Game Design Wickedly by John Wick – episode 2

Heroes Don’t Need Dice


Last time we talked, you and I went over the goals Jessica and I have for our urban fantasy RPG. We also talked about how those goals serve as a compass when we got lost in the morass of game design. Well, one of those goals is about to take physical shape. That’s the goal of making the characters we play in the game heroes.

When talking to Jessica about what kind of game she wanted to make, there was one thing we agreed on: we wanted the game to be about heroes. Yes, they could be flawed heroes–in fact, we wanted flawed heroes; no Mary Sues allowed, thank you–but we wanted the players to be people who were trying to make the world a better place. They may disagree on how to do that, but in their hearts, everyone knows that everyone else has the same goal. That couldn’t just be a philosophy, it had to be a mechanic. Something the players could interact with.


We’re going to accomplish this goal with three important mechanics: Risks & Challenges, the Hero Pool and Plot Points. I’ll tackle each in turn.


In most roleplaying games, you’ll hear something along the lines of: “If your character takes an action that isn’t risky or dangerous, he doesn’t have to roll dice.”

In other words, if you are tying your shoes, there’s no need to roll dice. There’s nothing at risk, therefore, you don’t need to roll dice.

Well, Jessica and I wanted to take this a step further. We wanted our players to feel like heroes, and with that in mind, we decided to put a mechanic in place that would do just that.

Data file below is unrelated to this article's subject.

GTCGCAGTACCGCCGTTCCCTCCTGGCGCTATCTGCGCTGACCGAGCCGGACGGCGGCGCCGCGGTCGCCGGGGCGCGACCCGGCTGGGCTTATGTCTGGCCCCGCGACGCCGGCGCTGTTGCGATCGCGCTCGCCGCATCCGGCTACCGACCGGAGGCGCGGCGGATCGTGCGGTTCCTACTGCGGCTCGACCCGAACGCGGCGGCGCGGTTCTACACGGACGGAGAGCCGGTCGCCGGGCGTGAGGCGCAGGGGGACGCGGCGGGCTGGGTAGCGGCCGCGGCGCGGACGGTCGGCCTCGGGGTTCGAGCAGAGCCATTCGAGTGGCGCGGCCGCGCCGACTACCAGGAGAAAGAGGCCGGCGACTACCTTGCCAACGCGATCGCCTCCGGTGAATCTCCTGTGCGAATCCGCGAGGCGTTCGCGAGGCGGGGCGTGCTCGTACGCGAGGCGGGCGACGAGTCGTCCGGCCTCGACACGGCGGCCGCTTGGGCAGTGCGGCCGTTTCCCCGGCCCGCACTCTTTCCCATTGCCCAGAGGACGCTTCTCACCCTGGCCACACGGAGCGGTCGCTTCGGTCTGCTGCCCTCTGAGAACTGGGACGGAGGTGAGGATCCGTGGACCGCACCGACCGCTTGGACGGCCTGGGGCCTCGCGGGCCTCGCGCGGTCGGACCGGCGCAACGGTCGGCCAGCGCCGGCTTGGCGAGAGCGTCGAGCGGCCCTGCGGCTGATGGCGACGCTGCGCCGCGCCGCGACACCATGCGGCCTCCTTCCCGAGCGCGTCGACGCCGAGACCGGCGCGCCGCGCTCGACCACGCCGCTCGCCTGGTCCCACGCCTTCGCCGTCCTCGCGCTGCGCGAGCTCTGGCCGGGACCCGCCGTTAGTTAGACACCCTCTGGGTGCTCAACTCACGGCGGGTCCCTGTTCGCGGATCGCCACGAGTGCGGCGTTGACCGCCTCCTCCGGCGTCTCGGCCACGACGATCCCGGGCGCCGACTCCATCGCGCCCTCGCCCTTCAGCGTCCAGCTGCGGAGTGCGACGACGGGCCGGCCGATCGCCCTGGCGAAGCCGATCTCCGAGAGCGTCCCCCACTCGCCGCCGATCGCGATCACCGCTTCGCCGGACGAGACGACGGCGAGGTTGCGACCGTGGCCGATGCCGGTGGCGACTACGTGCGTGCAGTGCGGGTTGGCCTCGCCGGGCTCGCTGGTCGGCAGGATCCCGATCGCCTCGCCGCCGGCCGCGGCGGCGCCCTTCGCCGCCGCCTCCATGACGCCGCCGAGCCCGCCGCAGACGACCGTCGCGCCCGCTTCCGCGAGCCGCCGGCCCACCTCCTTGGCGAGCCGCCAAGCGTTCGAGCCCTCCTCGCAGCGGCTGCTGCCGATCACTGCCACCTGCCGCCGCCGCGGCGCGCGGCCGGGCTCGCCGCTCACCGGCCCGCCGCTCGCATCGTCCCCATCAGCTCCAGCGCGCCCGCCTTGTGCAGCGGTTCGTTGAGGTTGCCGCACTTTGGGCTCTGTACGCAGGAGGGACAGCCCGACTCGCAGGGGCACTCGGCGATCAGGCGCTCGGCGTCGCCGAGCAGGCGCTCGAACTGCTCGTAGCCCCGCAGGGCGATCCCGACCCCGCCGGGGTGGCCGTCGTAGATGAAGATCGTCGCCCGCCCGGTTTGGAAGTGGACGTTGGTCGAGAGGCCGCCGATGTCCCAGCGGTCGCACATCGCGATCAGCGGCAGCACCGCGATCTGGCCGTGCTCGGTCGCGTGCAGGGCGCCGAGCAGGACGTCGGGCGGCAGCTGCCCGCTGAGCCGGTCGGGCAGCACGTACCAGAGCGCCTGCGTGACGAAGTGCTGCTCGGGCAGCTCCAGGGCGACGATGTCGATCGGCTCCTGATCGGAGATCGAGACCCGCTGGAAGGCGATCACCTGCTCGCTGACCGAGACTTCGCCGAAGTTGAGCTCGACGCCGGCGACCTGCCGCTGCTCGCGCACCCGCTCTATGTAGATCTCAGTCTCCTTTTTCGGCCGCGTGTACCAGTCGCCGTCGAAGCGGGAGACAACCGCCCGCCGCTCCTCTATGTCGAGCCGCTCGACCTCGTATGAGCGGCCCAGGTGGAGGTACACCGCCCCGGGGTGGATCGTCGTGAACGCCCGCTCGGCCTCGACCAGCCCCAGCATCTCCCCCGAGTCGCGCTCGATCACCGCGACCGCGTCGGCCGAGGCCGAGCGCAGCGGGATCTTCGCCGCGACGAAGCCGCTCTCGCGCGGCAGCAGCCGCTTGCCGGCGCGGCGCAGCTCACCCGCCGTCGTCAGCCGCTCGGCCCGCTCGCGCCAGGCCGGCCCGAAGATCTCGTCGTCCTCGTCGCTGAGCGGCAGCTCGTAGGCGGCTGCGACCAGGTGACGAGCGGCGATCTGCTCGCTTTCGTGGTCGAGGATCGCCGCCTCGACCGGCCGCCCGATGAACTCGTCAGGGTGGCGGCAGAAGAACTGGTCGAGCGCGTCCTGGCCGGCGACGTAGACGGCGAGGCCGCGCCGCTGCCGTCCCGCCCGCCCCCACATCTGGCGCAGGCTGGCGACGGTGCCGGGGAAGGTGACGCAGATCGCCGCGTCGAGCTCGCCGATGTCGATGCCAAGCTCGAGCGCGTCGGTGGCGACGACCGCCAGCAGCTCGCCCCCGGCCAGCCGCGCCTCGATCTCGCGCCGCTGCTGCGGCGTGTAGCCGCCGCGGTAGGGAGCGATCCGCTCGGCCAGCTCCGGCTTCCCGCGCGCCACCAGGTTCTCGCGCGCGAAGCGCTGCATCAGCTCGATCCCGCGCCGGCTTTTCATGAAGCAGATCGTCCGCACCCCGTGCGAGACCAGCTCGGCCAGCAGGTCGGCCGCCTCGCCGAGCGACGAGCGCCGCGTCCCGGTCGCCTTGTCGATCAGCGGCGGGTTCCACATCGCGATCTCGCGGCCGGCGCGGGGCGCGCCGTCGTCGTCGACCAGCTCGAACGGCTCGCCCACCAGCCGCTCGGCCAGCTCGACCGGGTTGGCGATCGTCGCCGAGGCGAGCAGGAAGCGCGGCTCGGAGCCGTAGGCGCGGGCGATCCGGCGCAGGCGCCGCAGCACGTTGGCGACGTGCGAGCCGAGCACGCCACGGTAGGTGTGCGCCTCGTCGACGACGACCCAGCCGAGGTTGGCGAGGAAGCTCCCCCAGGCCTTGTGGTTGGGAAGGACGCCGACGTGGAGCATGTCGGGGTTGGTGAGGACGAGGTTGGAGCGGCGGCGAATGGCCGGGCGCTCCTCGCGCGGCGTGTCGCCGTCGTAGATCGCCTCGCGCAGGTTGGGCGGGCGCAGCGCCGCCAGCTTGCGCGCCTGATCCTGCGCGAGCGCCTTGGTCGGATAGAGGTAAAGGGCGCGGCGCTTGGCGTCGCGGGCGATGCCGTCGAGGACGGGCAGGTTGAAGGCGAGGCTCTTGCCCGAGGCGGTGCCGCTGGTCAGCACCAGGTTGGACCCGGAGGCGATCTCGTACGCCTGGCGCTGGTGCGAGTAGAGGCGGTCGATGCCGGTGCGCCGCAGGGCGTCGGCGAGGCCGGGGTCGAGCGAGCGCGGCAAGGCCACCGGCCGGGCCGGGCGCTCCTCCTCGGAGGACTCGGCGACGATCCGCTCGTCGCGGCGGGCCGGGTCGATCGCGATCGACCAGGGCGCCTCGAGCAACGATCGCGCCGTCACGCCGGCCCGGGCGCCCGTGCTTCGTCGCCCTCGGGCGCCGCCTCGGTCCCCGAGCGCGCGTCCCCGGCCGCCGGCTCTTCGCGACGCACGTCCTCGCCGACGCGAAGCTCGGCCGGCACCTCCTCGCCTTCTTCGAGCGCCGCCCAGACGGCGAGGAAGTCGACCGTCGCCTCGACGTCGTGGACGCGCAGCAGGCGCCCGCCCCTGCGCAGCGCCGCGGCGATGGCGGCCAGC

When your character takes a risk–an action that is dangerous–and she has dice, she doesn’t have to roll. You’re a hero. You don’t need to roll dice.

Need to defuse a bomb before it goes off? You do it.

Need to skydive from one building to another? You do it.

Need to pick a lock before the vampire gets his hands on you? You do it.

Now, some risks might take time, and others might be more difficult than others, but the system is always the same: if you have dice, you don’t have to roll.

Degrees of Success

Of course, if one player attempts a risk and has only two dice and another player attempts the same risk and has five dice, one of these characters is more competent than the other at the same task. Jessica and I talked about that and agreed that the number of dice a character has should influence his degree of success. Therefore, the more dice you have, the better the result.

And after playing so much Houses of the Blooded (and other games that give players narrative control), Jessica and I wanted to include a (limited) element of that kind of system in the game. Therefore, we agreed that for every five dice a player has, he can modify the result narrated by the GM. Every five dice allows the player to add one element or description to the success.

In other words, let’s say your character is jumping skydiving from one rooftop to the other. After you have counted up your dice, you see you have a pool of six dice. You inform the GM and he says, “Your character successfully dives from one roof to the other.”